The topic of peer influences on weight gain and weight management is important since obesity prevalence in young adults, aged 18 to 29, increased by 96 percent from 1988 to 2006—the largest percentage increase for all age groups.

Another study Kapinos and Yakusheva conducted found that freshmen assigned to dormitories with onsite dining halls gained more weight than those who had to venture outside of their dorms for food. Later this fall, the researchers will expand their study of the issue by analyzing a larger sample of students at a public university to see if roommate weight patterns persist. They will also examine other environmental influences and see if the findings vary with race, ethnicity or socioeconomic status.

"Our hope is that this line of research will have practical implications for university administrators and more generally for public health efforts aimed at reducing obesity," Kapinos said.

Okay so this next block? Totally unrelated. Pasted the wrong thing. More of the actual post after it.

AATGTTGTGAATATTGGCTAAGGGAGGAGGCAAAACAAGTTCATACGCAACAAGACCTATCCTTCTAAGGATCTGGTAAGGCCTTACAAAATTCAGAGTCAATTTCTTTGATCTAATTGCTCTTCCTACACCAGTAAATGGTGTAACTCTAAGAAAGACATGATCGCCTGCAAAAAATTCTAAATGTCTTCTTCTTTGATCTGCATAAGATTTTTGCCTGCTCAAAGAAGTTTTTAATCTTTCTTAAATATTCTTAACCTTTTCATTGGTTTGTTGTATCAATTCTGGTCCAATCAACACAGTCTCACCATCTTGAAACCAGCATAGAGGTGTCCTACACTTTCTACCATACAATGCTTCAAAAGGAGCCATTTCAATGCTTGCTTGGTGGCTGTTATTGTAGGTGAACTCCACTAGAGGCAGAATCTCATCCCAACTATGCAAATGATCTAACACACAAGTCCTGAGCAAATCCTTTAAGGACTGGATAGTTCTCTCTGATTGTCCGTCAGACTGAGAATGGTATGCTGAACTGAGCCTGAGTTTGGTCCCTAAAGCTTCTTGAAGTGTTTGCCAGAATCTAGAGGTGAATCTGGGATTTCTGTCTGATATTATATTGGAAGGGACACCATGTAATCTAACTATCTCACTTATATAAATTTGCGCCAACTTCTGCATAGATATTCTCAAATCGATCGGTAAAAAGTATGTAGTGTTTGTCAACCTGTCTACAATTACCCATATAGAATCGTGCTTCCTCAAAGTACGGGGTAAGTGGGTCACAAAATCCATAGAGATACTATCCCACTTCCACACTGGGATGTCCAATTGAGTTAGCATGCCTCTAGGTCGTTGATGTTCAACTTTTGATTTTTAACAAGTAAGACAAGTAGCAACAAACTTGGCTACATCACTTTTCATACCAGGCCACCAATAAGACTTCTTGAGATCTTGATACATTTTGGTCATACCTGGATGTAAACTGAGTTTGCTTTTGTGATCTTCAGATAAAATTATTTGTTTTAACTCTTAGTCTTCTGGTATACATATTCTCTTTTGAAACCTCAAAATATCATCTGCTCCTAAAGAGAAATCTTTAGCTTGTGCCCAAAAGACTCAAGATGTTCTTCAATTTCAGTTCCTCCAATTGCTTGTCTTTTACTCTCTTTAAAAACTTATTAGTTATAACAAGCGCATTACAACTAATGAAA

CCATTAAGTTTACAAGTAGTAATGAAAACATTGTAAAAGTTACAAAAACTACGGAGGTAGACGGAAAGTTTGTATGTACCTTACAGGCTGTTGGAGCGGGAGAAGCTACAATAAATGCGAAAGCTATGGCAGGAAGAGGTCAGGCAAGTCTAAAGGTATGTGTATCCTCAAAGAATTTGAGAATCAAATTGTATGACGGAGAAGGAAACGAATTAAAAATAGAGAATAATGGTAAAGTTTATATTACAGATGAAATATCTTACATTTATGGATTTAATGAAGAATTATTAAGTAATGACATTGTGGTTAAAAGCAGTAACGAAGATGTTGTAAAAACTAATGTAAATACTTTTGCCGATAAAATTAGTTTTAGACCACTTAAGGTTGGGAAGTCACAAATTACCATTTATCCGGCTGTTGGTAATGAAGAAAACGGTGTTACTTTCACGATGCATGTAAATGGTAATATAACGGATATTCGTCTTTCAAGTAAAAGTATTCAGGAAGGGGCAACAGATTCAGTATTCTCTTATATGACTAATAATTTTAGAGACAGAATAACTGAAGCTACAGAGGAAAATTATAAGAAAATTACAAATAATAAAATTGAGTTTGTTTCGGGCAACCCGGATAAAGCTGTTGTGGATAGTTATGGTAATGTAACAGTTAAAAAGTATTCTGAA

Established in 1949, the University of Michigan Institute for Social Research (ISR) is the world's largest academic social science survey and research organization, and a world leader in developing and applying social science methodology, and in educating researchers and students from around the world. ISR conducts some of the most widely cited studies in the nation, including the Thomson Reuters/University of Michigan Survey of Consumer Attitudes, the American National Election Studies, the Monitoring the Future Study, the Panel Study of Income Dynamics, the Health and Retirement Study, the Columbia County Longitudinal Study and the National Survey of Black Americans. ISR researchers also collaborate with social scientists in more than 60 nations on the World Values Surveys and other projects, and the institute has established formal ties with universities in Poland, China and South Africa. ISR is also home to the Inter-University Consortium for Political and Social Research, the world's largest digital social science data archive. Visit the ISR website at www.isr.umich.edu for more information.

Contact: Diane Swanbrow
Phone: (734) 647-4416

Diane Swanbrow | EurekAlert!
Further information:
http://www.umich.edu